If you’re Steve Bergstrom, age 30, the answer is this: take off your shirt, write a personal ad across your back, and then run in a marathon. And, in the Chicago Marathon on October 17, that’s exactly what he did.
After removing his shirt, he got his cousin to help him by first writing “Single” across his back. Then, he made sure to include his first and last name and mention that he could be found on Facebook. From there, all that was left was to run the 26.2 miles for everyone to see.
Image credit: runnersworld.com/Photo by MarathonFoto / Sony Shah
“I have a job that occupies a lot of my time,” Bergstrom told Runner’s World. “Having a ridiculous hour commute each way, and then also being dedicated to my gym and dedicated to my sports, I don’t have a ton of spare time on my hands.”
In his sixth straight year running the Chicago Marathon, the sales channel manager at Bosch Power Tools completed the course in 3:47:58, and more importantly, reached the limit allowed for friend requests on Facebook. He also has gone on a couple of dates with a fellow marathoner.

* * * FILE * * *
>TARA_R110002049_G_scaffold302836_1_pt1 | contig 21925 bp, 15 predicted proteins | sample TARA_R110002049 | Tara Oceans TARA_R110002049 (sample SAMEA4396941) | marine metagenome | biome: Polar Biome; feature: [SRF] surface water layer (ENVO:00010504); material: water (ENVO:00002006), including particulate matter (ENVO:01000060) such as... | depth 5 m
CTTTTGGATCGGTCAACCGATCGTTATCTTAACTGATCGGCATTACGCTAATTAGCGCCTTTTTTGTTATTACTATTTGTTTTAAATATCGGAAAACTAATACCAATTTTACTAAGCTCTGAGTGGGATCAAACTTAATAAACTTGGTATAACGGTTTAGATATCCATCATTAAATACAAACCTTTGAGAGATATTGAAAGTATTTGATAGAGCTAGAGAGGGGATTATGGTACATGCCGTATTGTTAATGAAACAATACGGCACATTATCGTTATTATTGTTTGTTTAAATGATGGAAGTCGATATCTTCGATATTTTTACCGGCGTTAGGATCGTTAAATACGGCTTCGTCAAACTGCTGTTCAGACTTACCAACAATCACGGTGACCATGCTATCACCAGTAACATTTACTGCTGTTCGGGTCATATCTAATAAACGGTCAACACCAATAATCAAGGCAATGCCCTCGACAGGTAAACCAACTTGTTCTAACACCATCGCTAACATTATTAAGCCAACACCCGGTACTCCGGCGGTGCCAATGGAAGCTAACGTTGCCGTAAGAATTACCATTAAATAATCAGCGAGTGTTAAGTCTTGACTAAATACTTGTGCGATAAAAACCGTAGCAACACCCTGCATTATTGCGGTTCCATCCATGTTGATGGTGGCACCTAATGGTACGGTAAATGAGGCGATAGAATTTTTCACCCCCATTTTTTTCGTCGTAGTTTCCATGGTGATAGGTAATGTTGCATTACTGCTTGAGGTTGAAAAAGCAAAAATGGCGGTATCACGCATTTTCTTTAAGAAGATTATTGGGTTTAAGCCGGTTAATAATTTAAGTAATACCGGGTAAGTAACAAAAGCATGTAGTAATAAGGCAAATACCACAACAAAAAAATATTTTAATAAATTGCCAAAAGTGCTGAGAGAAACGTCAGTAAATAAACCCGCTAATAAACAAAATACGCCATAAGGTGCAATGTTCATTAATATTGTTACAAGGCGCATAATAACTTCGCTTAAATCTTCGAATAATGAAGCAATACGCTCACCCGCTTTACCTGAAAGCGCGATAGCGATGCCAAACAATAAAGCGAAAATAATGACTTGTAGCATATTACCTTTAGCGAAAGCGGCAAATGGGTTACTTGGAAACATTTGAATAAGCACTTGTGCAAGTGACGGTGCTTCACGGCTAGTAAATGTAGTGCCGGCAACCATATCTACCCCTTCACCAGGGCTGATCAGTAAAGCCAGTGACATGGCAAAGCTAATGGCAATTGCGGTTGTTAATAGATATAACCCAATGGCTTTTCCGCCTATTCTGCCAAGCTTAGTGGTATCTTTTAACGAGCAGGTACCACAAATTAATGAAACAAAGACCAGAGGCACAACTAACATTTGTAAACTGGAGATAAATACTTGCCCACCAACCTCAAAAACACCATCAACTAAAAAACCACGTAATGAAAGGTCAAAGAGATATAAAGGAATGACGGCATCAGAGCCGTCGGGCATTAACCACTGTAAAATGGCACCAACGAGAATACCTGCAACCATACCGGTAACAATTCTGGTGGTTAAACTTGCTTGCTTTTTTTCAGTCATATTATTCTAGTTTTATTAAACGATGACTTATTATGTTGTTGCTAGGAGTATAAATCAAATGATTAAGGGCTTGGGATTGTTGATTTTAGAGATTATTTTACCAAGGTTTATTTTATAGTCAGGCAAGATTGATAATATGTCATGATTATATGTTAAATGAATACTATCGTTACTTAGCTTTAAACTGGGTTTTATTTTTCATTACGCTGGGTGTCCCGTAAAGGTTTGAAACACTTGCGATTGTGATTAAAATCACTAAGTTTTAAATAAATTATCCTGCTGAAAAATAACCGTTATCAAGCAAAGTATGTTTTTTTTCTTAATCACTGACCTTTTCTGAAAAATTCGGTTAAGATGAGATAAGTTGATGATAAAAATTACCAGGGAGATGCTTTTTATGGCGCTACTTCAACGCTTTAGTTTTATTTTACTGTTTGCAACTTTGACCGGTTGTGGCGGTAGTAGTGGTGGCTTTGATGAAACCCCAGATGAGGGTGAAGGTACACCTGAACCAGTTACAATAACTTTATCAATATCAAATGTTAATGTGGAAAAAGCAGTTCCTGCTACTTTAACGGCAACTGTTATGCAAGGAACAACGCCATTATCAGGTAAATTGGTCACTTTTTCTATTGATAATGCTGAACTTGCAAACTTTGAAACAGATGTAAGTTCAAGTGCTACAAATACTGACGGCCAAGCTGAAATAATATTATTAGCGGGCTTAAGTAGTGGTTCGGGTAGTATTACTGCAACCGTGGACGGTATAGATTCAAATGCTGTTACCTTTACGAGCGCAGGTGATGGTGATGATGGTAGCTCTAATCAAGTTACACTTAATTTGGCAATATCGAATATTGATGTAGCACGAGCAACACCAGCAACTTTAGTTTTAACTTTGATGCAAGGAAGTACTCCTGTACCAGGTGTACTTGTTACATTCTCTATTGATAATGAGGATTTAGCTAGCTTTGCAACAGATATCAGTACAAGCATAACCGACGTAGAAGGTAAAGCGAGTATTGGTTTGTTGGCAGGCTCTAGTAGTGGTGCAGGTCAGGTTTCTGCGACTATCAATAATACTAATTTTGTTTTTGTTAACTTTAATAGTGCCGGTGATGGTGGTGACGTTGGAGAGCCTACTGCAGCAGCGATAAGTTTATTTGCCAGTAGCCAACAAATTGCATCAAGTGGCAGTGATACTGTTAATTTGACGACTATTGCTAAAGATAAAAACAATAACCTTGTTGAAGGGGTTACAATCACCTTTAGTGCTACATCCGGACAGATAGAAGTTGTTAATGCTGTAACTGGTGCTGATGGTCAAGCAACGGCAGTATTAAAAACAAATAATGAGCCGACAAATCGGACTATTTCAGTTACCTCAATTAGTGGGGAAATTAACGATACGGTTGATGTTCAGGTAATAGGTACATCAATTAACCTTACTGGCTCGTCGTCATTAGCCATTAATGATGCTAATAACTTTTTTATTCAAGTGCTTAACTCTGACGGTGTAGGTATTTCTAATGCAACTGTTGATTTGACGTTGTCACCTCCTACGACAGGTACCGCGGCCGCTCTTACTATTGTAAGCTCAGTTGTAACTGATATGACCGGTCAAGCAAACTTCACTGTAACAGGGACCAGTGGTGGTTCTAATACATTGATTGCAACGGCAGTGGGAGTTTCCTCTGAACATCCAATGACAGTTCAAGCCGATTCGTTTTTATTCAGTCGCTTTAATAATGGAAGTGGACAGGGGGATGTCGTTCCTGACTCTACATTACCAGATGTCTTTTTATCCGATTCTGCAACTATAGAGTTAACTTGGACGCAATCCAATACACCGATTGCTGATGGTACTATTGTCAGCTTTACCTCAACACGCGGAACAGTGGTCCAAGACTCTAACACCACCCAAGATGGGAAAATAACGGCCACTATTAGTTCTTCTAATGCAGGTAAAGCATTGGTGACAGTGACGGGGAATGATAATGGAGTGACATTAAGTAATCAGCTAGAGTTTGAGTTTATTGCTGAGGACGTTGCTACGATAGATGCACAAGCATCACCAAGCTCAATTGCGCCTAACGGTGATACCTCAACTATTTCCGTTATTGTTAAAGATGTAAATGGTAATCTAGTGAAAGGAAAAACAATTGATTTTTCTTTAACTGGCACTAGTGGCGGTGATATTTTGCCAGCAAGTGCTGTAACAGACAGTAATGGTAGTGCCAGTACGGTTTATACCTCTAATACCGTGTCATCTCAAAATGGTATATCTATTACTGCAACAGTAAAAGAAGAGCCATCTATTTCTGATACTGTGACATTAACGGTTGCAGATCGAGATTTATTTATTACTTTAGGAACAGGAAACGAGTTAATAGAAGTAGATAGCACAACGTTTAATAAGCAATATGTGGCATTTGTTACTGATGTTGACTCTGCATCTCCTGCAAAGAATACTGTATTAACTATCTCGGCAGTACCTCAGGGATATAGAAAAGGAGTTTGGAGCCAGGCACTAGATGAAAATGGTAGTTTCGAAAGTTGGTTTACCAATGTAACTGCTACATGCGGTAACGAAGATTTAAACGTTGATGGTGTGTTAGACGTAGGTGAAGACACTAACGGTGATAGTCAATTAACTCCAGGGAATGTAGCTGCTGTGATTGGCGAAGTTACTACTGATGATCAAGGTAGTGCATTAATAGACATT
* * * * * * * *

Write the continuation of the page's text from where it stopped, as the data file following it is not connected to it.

“It’s basic marketing, to make sure you’re broadcasting your message to the audience that you’re wishing to capture,” he told Runner’s World. “If life is easy when you’re dating an athlete, why not broadcast in this sort of a venue? When you run a marathon shirtless, you get a couple of people with the catcalls. So I would kind of turn my back one way or the other if I saw a group that was particularly worth broadcasting to.”
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